Election 2016: what will a re-elected Coalition government mean for key policy areas?

The Conversation’s experts respond to what the Coalition’s agenda will mean for key policy areas.

CSIS | Center for Strategic & International Studies via Flickr/CC BY-NC-SA 4.0

Original article in full published on The Conversation, 10 July 2016


Infrastructure and transport

Jago Dodson, Professor of Urban Policy and Director, Centre for Urban Research, RMIT University

The campaign was significant for urbanists: it was the first election in decades in which each major party had a detailed policy vision for cities and urban infrastructure.

The campaign was significant for urbanists: it was the first election in decades in which each major party had a detailed policy vision for cities and urban infrastructure.

The Liberals promised a mix of infrastructure projects, including extending the Gold Coast light rail and supporting the Sydney and Melbourne metro tunnels, as well as various urban road projects such as WestConnex in Sydney.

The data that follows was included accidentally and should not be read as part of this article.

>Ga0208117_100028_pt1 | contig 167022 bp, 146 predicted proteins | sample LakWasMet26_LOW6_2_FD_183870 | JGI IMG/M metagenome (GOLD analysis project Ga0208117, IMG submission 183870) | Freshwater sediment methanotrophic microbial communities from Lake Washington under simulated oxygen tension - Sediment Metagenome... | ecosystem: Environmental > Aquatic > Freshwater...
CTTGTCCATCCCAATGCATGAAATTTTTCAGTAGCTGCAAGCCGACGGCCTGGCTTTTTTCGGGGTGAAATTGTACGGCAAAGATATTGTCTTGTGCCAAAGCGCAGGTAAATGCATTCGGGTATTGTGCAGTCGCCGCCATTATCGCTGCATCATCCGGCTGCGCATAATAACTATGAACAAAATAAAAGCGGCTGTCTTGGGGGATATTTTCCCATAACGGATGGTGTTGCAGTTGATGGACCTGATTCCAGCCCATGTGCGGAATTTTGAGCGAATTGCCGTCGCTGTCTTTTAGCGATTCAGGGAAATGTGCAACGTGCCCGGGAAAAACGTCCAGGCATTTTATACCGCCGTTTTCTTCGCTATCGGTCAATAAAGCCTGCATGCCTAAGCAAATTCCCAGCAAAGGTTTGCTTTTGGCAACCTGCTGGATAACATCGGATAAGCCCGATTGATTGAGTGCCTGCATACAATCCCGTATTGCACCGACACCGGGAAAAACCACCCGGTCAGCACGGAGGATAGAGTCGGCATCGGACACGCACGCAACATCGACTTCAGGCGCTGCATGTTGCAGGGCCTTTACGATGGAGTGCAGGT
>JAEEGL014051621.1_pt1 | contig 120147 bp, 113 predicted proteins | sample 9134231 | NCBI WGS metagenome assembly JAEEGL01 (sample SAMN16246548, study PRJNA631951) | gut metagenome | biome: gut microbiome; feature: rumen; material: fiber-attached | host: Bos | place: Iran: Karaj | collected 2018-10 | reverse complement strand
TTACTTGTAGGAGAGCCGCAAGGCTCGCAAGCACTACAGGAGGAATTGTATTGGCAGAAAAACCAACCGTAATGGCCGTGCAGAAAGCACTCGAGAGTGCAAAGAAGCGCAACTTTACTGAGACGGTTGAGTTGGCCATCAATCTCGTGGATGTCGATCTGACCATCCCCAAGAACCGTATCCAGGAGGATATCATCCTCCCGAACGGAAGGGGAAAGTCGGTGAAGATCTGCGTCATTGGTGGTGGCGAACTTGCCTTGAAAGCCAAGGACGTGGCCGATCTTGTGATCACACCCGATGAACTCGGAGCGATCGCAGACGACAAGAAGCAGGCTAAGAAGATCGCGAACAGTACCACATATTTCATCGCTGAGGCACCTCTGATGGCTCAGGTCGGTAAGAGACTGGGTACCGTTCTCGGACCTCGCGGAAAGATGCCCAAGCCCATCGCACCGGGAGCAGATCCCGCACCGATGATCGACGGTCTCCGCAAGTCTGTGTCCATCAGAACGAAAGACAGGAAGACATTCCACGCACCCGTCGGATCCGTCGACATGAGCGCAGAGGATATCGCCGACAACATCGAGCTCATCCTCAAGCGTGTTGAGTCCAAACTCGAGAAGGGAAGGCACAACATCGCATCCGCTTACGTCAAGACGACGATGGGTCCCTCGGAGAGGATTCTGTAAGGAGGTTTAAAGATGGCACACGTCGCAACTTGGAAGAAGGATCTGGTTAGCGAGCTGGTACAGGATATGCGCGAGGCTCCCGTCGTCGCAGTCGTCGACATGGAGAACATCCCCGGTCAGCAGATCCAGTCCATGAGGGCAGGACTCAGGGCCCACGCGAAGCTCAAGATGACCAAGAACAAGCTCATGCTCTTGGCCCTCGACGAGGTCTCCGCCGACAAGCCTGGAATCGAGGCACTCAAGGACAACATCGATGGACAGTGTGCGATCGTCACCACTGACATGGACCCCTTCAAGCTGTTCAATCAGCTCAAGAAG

In urban policy, the Liberals offered a Smart Cities fund to invest in economically innovative urban and suburban redevelopment projects via City Deal financial packages, including one such deal specifically targeting western Sydney.

With a Liberal government we’ll likely see the rollout of its already-released Smart Cities policy including new financing arrangements for urban infrastructure combined with sub-metropolitan spatial planning via City Deals. There are still many aspects of this policy to be clarified, such as the extent of government funding that will be contributed to the City Deals.

Overall the 2016 election bodes well for cities, though there are some risks with the Liberals’ policy. The government will fund the misguided WestConnex project in Sydney, which will reduce the funds available for public transport. And the City Deals scheme hasn’t yet taken shape, but it is important that this funds public transport given the dearth of such infrastructure in Australia’s suburbs and the need for suburban place-making through concentrated rail-based hubs.

The Liberals’ policy leaves some major urban projects in doubt, such as Brisbane’s Cross River Rail. In addition to the physical investment under the Liberals’ schemes, new institutional arrangements will likely be needed to provide the co-ordination and program management these presume. What these will look like is not yet known.

The need to radically reduce Australia’s dependence on fossil-fuelled urban transport systems is largely overlooked by the Liberals’ urban platform, as are the pressing issues of achieving social equity and environmental sustainability in our cities.

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